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Stations From the Air


Photogravure Supplement


STATIONS - 3



CARDIFF GENERAL STATION



















CARDIFF GENERAL STATION. This striking photograph was taken from an aeroplane as it approached the bridge over the River Taff. Cardiff is 145¼ miles from Paddington, and the fastest expresses - which complete the journey in less than two hours and three-quarters - use the first set of platforms, looking from left to right in this picture. Trains to and from Merthyr Tydfil are served by the platforms in the next section, while traffic to Penarth and Barry starts from the Riverside Junction Station, which is seen branching off to the right.






























































IN THE HEART OF A CITY. An aerial view showing how the railway serves densely populated areas. King’s Cross Station (on left), a London terminus of the LNER, covers 15¾ acres. This station has seventeen platforms, the longest of which measures 981 ft. Four hundred and fourteen trains enter and leave King’s Cross daily. The construction of the station was based on the design of the riding school of the late Tsar of Russia. In the centre of the photograph is the large single-arch roof of St Pancras Station, a London terminus of the LMS. Thirty thousand passengers use its seven platforms every week day. Next to the passenger station is the goods depot, with its sidings spreading fanwise. This goods depot handles over one thousand tons of freight a day.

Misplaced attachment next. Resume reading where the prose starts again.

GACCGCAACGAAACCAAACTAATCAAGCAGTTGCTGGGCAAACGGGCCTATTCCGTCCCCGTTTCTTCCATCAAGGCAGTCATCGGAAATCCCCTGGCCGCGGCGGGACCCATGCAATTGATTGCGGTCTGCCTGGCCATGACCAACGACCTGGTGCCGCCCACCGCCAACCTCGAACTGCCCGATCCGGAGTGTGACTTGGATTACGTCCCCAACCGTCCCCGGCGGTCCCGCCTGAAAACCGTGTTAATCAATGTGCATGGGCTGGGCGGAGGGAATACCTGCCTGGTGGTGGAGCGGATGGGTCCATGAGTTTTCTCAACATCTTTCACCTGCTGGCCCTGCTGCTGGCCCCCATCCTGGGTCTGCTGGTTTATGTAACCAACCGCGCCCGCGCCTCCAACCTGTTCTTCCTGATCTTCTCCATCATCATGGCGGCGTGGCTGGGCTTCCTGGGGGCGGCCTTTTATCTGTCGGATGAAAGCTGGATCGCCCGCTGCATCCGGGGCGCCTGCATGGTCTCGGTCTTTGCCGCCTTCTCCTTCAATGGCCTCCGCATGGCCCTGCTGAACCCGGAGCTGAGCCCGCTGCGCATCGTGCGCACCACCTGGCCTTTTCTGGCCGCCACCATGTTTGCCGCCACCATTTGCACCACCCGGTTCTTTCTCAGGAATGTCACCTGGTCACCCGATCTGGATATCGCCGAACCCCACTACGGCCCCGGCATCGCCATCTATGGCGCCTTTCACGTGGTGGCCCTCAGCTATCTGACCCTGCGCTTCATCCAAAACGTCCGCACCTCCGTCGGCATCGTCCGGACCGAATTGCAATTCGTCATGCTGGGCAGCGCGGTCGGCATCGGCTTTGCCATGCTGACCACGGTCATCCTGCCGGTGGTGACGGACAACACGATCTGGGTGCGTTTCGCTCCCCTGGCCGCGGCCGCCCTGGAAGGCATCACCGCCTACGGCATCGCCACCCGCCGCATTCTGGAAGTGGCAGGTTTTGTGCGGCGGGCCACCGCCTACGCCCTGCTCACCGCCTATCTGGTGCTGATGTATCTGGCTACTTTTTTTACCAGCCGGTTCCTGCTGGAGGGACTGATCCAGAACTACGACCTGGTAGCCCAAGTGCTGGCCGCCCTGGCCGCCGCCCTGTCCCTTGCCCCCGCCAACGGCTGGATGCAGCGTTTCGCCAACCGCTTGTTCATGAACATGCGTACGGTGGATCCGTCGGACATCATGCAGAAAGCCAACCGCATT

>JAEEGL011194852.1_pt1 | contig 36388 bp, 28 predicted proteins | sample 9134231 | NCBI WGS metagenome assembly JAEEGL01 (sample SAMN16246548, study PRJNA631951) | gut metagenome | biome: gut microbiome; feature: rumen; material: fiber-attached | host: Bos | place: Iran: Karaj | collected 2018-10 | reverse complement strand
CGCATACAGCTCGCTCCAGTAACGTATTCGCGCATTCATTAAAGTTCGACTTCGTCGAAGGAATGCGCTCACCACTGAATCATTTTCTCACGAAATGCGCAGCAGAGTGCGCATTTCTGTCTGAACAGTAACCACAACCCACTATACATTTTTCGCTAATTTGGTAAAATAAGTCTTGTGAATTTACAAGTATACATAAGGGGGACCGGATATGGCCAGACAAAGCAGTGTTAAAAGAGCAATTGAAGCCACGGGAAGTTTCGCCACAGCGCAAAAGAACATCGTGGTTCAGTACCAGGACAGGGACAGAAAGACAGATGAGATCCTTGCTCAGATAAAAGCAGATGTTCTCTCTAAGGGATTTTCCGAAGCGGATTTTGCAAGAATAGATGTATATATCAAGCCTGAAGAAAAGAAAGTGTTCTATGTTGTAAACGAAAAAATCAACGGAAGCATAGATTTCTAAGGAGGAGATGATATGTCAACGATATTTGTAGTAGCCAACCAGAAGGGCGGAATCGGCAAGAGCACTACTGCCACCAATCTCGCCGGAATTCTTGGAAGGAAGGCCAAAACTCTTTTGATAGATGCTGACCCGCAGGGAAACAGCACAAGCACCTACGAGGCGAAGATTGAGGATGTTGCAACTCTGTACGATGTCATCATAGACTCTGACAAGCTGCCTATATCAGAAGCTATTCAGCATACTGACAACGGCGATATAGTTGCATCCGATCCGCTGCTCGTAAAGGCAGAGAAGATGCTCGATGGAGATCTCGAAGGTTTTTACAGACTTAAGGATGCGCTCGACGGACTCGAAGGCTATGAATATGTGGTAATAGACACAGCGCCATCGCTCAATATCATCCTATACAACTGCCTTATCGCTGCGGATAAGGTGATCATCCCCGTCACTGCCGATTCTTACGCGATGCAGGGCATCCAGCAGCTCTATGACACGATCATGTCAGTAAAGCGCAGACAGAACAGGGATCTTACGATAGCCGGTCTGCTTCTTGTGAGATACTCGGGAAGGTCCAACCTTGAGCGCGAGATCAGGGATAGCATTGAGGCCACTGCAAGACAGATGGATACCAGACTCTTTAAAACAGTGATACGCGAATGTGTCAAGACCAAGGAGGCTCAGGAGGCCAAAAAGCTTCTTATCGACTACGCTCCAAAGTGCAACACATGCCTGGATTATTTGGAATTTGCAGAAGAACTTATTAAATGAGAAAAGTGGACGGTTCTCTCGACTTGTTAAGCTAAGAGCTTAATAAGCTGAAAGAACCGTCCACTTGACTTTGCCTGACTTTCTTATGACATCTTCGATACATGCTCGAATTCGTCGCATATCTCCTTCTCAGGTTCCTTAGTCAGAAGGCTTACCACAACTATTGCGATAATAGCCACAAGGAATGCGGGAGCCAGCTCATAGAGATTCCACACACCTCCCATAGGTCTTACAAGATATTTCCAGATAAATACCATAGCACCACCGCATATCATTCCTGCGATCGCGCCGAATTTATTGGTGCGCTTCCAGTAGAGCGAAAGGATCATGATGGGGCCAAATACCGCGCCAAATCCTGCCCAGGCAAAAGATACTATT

Weybridge station from the air






















A STRIKING CONTRAST with busy city stations is afforded by this view of Weybridge Station in Surrey. It is situated on the Southern Railway’s main line from Waterloo to the South of England, and to the West via Basingstoke and Salisbury. The fast trains use the central pair of tracks. A down line express is seen passing through Weybridge, while, to the left, a local train is leaving the station.
























[Read the previous article in part 11]      [Read the next article in part 11]             [From part 11, published 12 April 1935]



You can read more on “Railway Architecture”, “The Romance of a Station”, and “Stations From the Air 2” in Railway Wonders of the World.

Kings Cross and St Pancras from the air Kings Cross and St Pancras from the air